As technology changes, so does the future of work and the future of workers. Therefore, it’s time to be forward thinking about the future of work and future workers and how industries will change as a result of AI (artificial intelligence) technologies, robotics, and even the  future of healthcare.

So for this column it’s important to examine the latest investment numbers, as well as some of the health tech trends, and explore how AI will play a role in the future of this space.

CB Insights has released its latest global healthcare report for 2019 and looking at the overall healthcare investments so far this year, the first half reveals a record in terms of both the number of deals and total dollars spent. CB Insights says the amount invested in healthcare companies globally rose to $26.9 billion during the first half of 2019, and there were 2,258 deals.

Looking further at digital health, in the second quarter alone, digital health funding was $3.5 billion, and there were 371 digital health deals. And then narrowing the scope even further and looking at AI companies in this space, healthcare AI startup companies raised $864 million in just the second quarter.

Mental health and wellness startups also generated a lot of buzz this quarter, raising $321 million across 26 deals. In May, for instance, Talkspace announced $50 million more in financing to expand its Telebehavioral health services. Talkspace connects people to mental health professionals remotely. It’s an impressive example of telehealth in that it helps lower barriers to healthcare, by removing some of the time and cost involved in seeking out and receiving care. In the future we just might see a lot more investment in the realm of telehealth.

If you listened to my radio show last week, I mentioned that Gen Z is made up of digital natives, and they’re looking for instant gratification.

This is not because they’re impatient, but because they’re used to having information and services at their fingertips. As a result, the idea is that telehealth is going to make healthcare easier to access, and it’s going to make it cheaper.

Some other trends to look for in healthcare include blockchain, telegenomics, and digital therapeutics.

Companies like Hashed Health are helping to bring blockchain solutions to the world of healthcare through solutions like signal stream. Signal stream is a multi-system data capture and reporting solution. It enables secure and confidential shared workflows and contracts in healthcare.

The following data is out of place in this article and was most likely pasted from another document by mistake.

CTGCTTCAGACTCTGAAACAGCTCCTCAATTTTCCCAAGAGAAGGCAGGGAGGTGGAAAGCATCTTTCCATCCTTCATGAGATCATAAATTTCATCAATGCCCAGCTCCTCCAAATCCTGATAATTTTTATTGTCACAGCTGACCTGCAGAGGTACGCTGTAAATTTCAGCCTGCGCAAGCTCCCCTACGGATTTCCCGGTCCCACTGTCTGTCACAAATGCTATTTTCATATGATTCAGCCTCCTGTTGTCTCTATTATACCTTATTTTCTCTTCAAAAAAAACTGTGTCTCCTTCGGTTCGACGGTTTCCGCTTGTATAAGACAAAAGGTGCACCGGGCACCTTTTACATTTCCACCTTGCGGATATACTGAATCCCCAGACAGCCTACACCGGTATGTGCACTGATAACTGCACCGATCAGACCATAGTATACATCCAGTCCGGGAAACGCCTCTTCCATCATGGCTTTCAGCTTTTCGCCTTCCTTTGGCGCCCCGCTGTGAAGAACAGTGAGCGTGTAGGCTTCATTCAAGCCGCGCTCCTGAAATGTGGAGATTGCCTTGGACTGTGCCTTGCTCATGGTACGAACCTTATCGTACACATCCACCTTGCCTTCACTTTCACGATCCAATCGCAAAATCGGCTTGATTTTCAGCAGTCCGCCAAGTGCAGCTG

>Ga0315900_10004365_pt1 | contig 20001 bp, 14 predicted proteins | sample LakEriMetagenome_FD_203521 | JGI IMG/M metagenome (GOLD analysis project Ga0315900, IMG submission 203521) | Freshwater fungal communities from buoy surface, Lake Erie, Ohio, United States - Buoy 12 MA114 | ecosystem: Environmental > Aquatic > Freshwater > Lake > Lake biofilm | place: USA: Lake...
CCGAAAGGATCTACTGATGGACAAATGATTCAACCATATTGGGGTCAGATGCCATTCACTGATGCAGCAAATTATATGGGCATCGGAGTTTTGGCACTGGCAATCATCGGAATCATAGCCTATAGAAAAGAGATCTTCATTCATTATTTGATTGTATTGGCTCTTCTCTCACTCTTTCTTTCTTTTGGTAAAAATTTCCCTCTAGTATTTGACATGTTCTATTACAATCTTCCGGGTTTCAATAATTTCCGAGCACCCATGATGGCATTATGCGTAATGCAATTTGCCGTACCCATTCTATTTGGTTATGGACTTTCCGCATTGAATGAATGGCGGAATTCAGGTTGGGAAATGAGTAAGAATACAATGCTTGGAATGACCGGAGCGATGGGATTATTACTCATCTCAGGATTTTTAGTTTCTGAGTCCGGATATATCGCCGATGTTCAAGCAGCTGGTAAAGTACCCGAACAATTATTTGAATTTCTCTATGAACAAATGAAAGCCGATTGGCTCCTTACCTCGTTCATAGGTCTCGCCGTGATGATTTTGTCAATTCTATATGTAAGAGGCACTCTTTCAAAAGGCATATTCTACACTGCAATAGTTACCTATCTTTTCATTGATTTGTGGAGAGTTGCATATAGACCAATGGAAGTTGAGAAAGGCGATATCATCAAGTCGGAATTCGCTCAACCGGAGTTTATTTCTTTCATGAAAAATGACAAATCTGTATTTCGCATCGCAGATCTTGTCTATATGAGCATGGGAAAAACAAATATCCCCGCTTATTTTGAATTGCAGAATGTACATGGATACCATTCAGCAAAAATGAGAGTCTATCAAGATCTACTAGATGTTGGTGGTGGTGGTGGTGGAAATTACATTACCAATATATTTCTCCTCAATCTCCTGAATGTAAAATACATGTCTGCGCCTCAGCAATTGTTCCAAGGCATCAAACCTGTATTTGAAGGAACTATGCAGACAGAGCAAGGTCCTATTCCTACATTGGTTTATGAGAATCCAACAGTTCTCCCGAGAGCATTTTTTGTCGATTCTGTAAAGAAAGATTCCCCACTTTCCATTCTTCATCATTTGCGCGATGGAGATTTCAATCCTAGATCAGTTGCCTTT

Hashed Health also applies blockchain technology to healthcare challenges like accurate and efficient provider data management and sharing. The company addresses this particular challenge through its professional credentials exchange solution.

It also offers bramble, a healthcare marketplace based on blockchain tech. One goal with blockchain and healthcare is to slash away at inefficiencies and ultimately reduce the cost of care.

Telegenomics is another up-and-coming area of digital health where we’re seeing a lot of investment. Telegenomics company Genome Medical announced $23 million in Series B funding this summer. The company offers a cloud-based genomic care delivery platform.

It provides on-demand access to genetic experts for virtual visits and provider-to-provider consults. It also offers genetic wellness assessments and virtual screenings for better population health management.

Another emerging space is digital therapeutics. Digital therapeutics is an emerging health discipline that uses technology to supplement or even replace drugs in disease treatment. It’s an interesting realm of digital health that could go a long way in addressing chronic disease management, among other things.

Startups in this sector are starting to crop up to address more specific health issues, and that’s just going to continue. CB Insights’ data indicates AI in healthcare funding reached a high in Q2 of 2019 with about $864 million across 75 deals.

Tempus is one AI in healthcare company that signed a $200 million funding round in May. Tempus is building a library of molecular and clinical data as well as a platform to make that data accessible and useful.

It is using advanced machine learning, sequencing, and AI-assisted image recognition to derive insights from data and help physicians make realtime, data-driven decisions based on those insights.

Another AI in healthcare startup called PathAI is developing AI technology that can help pathologists make accurate diagnoses for their patients. Pathologists have a tough job.

They’re looking really closely at organs, tissues, cells, molecules, etc., to try to uncover clues about diseases—what causes them, what effects they have on the human body, and so forth. Deep learning-based pattern recognition can go a long way here. With all these new companies AI will continue to advance pathology in great ways.

What this says is that investment in the digital health and health tech space looks healthy and steady right now, and it’s not going to let up. It’s truly amazing to see what game-changing technologies like AI can be for health and medicine, and we all want to create a better world where people can live healthier and even longer lives.

Want to tweet about this article? Use hashtags #M2M #IoT #data #digital #5G #AI #artificialintelligence #digitaleconomy #healthcare #FutureofWork